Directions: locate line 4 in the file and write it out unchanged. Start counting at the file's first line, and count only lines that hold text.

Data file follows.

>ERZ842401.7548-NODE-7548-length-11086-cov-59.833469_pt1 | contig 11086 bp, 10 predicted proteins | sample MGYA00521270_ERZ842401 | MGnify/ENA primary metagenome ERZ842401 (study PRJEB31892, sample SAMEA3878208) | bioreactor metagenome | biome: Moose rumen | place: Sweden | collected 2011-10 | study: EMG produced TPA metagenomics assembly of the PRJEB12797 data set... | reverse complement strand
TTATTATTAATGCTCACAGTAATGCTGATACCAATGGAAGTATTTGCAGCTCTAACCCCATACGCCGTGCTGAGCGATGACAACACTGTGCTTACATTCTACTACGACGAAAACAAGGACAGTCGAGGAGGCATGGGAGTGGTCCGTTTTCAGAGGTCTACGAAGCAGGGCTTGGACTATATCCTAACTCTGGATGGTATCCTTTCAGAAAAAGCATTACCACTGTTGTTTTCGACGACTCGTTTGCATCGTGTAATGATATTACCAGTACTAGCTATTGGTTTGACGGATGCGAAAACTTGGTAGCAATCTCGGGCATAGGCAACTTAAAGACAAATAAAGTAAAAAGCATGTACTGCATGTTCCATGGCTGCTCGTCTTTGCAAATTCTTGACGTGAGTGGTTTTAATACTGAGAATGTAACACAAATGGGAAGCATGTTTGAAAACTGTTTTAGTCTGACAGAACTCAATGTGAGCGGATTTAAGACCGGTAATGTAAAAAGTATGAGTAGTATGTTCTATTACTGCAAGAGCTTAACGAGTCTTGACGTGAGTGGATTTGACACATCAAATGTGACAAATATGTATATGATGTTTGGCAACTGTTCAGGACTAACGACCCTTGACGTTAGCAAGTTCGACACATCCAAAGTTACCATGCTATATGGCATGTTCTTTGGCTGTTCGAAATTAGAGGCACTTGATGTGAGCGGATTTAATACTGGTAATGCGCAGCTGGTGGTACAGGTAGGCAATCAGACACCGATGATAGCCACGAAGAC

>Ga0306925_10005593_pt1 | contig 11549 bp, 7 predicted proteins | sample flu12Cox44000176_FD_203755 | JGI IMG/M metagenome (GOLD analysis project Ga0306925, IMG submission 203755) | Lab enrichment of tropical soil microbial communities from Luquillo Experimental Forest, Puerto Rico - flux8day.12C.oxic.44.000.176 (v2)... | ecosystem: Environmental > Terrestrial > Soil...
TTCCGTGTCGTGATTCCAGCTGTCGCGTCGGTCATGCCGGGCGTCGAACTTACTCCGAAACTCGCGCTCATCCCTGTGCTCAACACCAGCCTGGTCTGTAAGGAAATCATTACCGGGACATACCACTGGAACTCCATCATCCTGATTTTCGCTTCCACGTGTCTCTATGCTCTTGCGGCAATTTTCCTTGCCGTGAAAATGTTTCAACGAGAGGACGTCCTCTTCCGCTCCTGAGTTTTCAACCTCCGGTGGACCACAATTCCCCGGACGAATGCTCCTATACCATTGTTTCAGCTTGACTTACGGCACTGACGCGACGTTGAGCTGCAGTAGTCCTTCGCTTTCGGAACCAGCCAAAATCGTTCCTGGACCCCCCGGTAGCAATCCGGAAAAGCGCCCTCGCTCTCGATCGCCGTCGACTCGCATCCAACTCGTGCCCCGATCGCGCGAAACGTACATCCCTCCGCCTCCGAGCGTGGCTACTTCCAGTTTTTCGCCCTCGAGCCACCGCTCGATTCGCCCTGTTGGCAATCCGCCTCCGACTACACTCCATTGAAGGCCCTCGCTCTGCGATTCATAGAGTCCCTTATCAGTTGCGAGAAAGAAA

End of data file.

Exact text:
TTCCGTGTCGTGATTCCAGCTGTCGCGTCGGTCATGCCGGGCGTCGAACTTACTCCGAAACTCGCGCTCATCCCTGTGCTCAACACCAGCCTGGTCTGTAAGGAAATCATTACCGGGACATACCACTGGAACTCCATCATCCTGATTTTCGCTTCCACGTGTCTCTATGCTCTTGCGGCAATTTTCCTTGCCGTGAAAATGTTTCAACGAGAGGACGTCCTCTTCCGCTCCTGAGTTTTCAACCTCCGGTGGACCACAATTCCCCGGACGAATGCTCCTATACCATTGTTTCAGCTTGACTTACGGCACTGACGCGACGTTGAGCTGCAGTAGTCCTTCGCTTTCGGAACCAGCCAAAATCGTTCCTGGACCCCCCGGTAGCAATCCGGAAAAGCGCCCTCGCTCTCGATCGCCGTCGACTCGCATCCAACTCGTGCCCCGATCGCGCGAAACGTACATCCCTCCGCCTCCGAGCGTGGCTACTTCCAGTTTTTCGCCCTCGAGCCACCGCTCGATTCGCCCTGTTGGCAATCCGCCTCCGACTACACTCCATTGAAGGCCCTCGCTCTGCGATTCATAGAGTCCCTTATCAGTTGCGAGAAAGAAA